South Atlantic Ocean
37.09 S, 12.28 W
summit elevation 2060 m
Tristan da Cunha Island is a British Overseas Territory in the south Atlantic. The territory consists of the main island, Tristan da Cunha (area: 98 sq km ), Inaccessible Island, Nightingale Islands, and Gough Island.
Tristan da Cunha was discovered in 1506 by the Portuguese Admiral, Tristao
d'Acunha, after whom it is named, and Gough Island by another Portuguese, Goncalo Alvarez, at about the same time. Nightingale is named after Captain Gamaliel Nightingale, R.N., who visited the area in 1760.
The site of the 1961 eruption occasionally emits vapour, and there are occasional earthquakes. Tristan da Cunha is a hotspot volcano, and is located 400 km east of the Mid-Atlantic Ridge. The island has many well-preserved volcanic cones and scoria mounds. Explosion craters, lava levees and lava channels also occur.
Between Tristan and the two smaller islands, the water reaches a depth of 8000 ft.
Shape of the Island
Tristan consists of a central cone 6760 ft. high, containing a small crater lake. On the flanks of the main cone are small parasitic ash and lava cones, rising to a maximum height of 600 ft. above the surroundings. The outer slopes of the main cone are truncated by a ring of cliffs around the island ranging from 1000 to 3000 ft. above sea-level.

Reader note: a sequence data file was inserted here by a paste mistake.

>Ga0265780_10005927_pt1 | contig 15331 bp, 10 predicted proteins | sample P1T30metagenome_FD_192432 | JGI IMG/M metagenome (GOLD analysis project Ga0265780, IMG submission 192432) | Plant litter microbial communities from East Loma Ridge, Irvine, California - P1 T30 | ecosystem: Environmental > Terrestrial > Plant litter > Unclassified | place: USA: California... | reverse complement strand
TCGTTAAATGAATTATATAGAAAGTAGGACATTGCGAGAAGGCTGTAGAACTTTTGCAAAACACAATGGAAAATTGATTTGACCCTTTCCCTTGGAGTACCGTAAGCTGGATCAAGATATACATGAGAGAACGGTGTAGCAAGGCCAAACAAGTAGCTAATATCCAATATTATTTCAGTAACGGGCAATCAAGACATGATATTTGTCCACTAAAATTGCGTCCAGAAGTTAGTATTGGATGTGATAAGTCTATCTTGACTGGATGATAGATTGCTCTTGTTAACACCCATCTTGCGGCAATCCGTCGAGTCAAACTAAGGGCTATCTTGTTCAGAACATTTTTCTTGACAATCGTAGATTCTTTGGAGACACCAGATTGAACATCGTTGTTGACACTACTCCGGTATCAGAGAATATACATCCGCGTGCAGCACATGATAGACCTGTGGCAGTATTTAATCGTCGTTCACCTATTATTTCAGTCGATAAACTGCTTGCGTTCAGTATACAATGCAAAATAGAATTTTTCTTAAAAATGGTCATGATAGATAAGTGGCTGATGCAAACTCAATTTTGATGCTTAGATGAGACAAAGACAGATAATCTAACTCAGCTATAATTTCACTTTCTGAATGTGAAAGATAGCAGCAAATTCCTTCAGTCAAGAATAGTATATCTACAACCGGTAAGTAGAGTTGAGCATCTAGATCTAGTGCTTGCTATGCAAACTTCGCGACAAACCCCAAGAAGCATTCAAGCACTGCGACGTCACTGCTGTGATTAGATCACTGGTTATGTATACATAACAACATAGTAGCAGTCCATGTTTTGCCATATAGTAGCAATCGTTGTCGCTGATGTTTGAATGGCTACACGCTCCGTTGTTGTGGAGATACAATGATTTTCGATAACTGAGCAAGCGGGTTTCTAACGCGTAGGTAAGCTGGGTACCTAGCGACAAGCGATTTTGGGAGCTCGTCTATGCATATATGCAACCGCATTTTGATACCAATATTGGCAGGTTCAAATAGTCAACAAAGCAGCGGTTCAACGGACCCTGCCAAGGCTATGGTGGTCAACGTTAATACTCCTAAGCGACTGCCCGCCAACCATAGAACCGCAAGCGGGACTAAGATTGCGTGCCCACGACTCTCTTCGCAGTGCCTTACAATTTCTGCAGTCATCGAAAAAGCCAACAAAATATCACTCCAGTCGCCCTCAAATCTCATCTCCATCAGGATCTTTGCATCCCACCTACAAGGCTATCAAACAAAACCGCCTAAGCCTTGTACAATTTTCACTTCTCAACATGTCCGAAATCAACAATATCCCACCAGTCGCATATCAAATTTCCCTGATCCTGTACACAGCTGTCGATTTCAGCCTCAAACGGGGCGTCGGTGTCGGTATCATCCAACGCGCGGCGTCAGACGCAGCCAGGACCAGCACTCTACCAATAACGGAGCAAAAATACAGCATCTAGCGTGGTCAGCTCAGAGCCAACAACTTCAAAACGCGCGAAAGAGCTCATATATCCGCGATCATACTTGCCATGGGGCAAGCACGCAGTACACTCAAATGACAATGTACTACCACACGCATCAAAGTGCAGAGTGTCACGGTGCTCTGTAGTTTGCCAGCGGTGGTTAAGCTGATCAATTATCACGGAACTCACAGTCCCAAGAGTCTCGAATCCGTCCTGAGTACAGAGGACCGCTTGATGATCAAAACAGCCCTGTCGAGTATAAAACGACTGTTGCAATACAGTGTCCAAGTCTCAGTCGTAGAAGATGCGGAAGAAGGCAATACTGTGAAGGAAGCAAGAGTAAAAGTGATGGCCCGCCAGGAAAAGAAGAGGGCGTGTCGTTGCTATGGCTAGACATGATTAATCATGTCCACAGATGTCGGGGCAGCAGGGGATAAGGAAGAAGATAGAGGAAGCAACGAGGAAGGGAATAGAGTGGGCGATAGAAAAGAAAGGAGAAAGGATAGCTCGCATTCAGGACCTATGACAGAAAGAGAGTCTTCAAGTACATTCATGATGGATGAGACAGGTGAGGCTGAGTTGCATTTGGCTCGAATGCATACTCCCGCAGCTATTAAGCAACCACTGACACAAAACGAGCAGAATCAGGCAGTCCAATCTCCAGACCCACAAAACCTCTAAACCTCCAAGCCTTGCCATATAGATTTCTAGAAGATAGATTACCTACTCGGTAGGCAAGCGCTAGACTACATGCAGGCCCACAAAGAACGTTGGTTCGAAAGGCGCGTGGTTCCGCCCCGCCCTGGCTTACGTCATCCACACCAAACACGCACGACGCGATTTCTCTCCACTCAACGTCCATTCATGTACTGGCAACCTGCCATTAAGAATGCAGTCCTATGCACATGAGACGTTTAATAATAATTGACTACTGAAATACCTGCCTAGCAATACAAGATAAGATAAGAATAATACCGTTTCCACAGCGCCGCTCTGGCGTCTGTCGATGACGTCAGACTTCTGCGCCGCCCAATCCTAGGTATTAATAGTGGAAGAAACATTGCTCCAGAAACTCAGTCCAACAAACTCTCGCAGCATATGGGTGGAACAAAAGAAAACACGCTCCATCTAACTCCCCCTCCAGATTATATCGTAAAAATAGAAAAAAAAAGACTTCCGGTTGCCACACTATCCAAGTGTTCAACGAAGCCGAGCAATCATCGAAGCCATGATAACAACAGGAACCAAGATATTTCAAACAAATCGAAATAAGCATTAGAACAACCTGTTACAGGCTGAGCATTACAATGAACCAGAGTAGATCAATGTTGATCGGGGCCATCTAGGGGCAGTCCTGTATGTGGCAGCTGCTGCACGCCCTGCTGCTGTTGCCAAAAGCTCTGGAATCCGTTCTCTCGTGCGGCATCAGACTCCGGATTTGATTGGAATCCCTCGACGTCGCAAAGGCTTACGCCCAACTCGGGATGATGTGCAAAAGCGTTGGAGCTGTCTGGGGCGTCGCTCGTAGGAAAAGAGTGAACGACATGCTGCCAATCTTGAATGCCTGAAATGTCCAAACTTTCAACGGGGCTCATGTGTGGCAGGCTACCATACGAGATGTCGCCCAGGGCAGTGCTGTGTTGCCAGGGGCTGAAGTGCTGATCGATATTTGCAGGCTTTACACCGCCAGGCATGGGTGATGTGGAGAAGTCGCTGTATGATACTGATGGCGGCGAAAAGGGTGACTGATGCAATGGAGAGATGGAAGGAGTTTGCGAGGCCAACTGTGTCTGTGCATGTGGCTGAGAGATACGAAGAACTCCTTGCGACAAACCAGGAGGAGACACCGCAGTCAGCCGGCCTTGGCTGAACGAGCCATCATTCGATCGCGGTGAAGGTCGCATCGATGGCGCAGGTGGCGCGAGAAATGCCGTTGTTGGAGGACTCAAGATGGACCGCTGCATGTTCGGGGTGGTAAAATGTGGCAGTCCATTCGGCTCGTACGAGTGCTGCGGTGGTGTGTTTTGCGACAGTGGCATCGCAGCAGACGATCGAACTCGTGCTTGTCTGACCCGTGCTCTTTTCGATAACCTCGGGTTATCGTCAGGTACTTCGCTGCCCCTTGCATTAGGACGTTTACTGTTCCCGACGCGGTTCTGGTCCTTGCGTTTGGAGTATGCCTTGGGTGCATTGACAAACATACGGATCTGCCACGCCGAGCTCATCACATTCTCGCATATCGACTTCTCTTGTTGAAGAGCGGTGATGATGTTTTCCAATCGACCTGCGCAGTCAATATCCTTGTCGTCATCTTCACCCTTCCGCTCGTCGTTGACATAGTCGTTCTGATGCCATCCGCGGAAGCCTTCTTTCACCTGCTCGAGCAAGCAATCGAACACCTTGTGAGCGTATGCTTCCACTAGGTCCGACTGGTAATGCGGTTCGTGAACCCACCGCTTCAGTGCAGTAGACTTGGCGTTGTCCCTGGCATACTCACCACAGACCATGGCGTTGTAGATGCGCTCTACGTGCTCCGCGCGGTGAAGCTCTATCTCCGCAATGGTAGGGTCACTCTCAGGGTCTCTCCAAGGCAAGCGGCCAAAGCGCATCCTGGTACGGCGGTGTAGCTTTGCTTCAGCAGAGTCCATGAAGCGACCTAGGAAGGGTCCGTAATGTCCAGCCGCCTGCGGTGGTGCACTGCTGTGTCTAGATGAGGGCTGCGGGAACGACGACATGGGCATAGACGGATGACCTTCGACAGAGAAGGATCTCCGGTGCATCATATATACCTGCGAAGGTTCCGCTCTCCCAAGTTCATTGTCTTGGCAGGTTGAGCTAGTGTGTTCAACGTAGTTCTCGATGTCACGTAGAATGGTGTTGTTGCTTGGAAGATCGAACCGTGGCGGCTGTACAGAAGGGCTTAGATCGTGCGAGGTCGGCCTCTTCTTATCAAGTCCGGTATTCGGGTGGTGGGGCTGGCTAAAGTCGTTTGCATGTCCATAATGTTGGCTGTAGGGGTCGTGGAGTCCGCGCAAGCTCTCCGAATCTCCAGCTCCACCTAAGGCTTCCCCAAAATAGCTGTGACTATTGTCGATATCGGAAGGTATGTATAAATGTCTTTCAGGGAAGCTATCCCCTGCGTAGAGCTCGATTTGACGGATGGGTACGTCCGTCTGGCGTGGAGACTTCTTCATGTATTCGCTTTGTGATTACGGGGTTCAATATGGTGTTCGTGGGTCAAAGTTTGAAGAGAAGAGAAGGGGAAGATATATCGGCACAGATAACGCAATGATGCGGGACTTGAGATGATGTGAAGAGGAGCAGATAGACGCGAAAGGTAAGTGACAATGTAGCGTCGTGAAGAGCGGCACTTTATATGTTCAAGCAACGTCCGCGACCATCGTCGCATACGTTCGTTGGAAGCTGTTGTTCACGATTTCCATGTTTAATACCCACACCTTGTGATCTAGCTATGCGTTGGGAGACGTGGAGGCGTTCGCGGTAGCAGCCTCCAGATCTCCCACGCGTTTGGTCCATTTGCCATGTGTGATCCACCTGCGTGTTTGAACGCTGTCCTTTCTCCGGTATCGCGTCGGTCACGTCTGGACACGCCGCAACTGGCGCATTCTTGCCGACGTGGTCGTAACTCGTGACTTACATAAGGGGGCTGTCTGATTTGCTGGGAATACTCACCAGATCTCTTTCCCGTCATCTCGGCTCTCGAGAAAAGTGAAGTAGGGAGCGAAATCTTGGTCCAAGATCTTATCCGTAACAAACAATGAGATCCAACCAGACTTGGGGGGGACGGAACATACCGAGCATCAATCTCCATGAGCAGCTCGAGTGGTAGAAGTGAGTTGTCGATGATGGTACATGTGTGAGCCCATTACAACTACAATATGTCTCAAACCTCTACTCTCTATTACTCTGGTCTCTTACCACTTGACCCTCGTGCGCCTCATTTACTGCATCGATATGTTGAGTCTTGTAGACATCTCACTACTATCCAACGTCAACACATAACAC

August 2004 Earthquakes
A swarm of earthquakes occurred beneath Tristan da Cunha during the nights of 28 and 29 July 2004. The main swarm lasted about 8 hours and occurred 30 km below the volcano.
Tristan da Cunha volcano erupted on 10th October 1961 after two months of seismic activity. A lava dome was extruded, about 300 m east of the island settlement, on the north coast of Tristan da Cunha. Between 20th and 27th October the seaward side of the dome collapsed, followed by extrusion of lava.
Red glow from a lava mound was first observed at 2am on 10th October 1961. By daybreak the mound had developed into a dome 60 ft high and 150 ft in diameter. It continued to grow throughout the day. Lateral expansion was caused by the accumulation of blocks, which broke loose from near the summit and rolled to the base. The active cone reached a height of 250 ft by 15th October. On 21st October the main beach of Tristan da Cunha was almost covered with lava. A lava flow moved towards the first house on the eastern side of the island. The erupting cone had reached nearly 400 ft. high. on 27th October lava reached 100 m into the sea where it was steaming vigorously.
There were no observations of the activity at Tristan da Cunha volcano during November.
On 16th December, observations were made from a passing ship. Eruptive activity was more violent than previously observed. Every few minutes the volcano emitted a cloud of white smoke, accompanied by noise, and blocks and bombs were thrown 100 m into the air. The eruptions were accompanied by the emission of red flames or liquid 3 m or more above the summit. By 16th December lava extended 400 m beyond the former coastline and was about 1 km wide at its seaward margin.
At the end of January 1962 a lava dome began forming. At its peak growth at the beginning of February, numerous avalanches swept down its flanks, accompanied by clouds of dust and glowing blocks. No explosions occurred at the dome. Fumarolic activity declined throughout February and March and thin columns of vapour continued to rise from a few fumaroles on the lava field.
The eruption of Tristan da Cunha forced the temporary evacuation of the entire population of the island.